The Moncton tintamarre was small compared to the internationally-recognized one in Caraquet, in the Acadian Peninsula further north. But Bruno enjoyed the experience, as well as the big concert along the muddy Peticodiac River that followed. In an act that is unlike him, he was the last to want to leave.
Isn’t it strange how there can be places so close to home that you want to see, yet you can spend an entire life not seeing them? And isn’t it wonderful that, when a visitor comes to town, you finally go and visit those places? This was the case on two occasions when Bruno came to the Maritimes this summer.
Our first never-before-seen visit was to Johnson Mills to watch the migration of the semi-palmated plovers and sandpipers. After spending their summers in the Arctic, these birds migrate to South America, stopping over in New Brunswick to fatten up on crustaceans before their 72-hour nonstop journey south. They choose Johnson Mills, and a few other sites in New Brunswick, because the unique union of mudflats and the highest tides in the world make for excellent feeding.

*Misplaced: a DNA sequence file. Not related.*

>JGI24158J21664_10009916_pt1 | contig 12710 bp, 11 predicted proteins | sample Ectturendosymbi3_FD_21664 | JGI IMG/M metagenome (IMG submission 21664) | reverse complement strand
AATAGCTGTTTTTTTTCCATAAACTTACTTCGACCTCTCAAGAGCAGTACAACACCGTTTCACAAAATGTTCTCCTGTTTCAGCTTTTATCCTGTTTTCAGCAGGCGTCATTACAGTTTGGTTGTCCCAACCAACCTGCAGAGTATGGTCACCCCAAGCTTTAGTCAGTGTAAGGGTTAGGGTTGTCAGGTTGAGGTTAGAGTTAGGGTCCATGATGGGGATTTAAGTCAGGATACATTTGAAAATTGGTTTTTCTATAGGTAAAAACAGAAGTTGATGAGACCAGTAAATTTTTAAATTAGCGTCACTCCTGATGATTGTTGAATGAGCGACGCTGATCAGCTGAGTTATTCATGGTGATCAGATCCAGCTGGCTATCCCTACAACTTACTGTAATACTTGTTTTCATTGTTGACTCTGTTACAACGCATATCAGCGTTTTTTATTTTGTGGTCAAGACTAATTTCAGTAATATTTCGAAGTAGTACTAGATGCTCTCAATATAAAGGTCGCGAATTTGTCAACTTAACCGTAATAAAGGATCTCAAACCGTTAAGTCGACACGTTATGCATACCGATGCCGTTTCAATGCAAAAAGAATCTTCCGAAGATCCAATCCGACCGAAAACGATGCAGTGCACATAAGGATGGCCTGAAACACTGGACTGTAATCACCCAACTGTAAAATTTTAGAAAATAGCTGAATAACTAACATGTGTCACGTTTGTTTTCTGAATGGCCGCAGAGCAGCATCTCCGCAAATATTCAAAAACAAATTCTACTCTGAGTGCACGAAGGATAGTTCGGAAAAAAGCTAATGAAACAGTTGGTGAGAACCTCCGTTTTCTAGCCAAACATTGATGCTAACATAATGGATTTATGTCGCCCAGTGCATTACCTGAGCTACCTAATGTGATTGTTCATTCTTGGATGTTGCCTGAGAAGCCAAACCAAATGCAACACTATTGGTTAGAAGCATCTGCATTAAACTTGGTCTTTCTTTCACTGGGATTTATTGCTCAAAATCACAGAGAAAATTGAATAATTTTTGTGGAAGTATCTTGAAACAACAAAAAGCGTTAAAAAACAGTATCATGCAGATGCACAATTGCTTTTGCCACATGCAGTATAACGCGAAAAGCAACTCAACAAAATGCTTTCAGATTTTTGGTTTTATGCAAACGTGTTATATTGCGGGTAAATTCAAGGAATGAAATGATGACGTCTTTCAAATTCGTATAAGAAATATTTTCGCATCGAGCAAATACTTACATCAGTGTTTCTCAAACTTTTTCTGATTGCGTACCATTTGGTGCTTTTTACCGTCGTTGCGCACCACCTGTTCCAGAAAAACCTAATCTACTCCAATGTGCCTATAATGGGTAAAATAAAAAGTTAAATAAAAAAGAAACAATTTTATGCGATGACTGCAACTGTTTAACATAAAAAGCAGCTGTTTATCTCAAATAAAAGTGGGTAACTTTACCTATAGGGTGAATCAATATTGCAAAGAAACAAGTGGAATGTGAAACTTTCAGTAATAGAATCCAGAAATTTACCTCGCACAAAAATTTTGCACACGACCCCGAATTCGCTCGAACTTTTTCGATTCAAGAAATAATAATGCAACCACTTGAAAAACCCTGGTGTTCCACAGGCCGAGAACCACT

The birds arrive in early August in three waves – first the mothers, then the fathers, and last, the newborns (who have just learned to fly). During the week that all three groups converge, there are 100,000 birds at this one site alone! When the tide is high and the birds cannot feast, they fly around in a single united drove, swaying this way and that in the sky as though a well-rehearsed dance recital. They are, of course, exhaustedly awaiting the return of the beach as they desperately avoid the ever-present falcons.
Bruno was, of course, in his absolute element watching the birds, and I was thrilled to finally witness this most-impressive performance of Nature that occurs in our humble little corner of the world.
Our second visit was to Halifax, Nova Scotia. The unofficial capital of the Maritimes is only a three-hour drive from my home, but I hadn’t been here for tourism purposes since I can remember. Bruno and I needed to come here to pick up our Toyota camper van after her ferry ride across the Atlantic, so we opted to make a trip of it.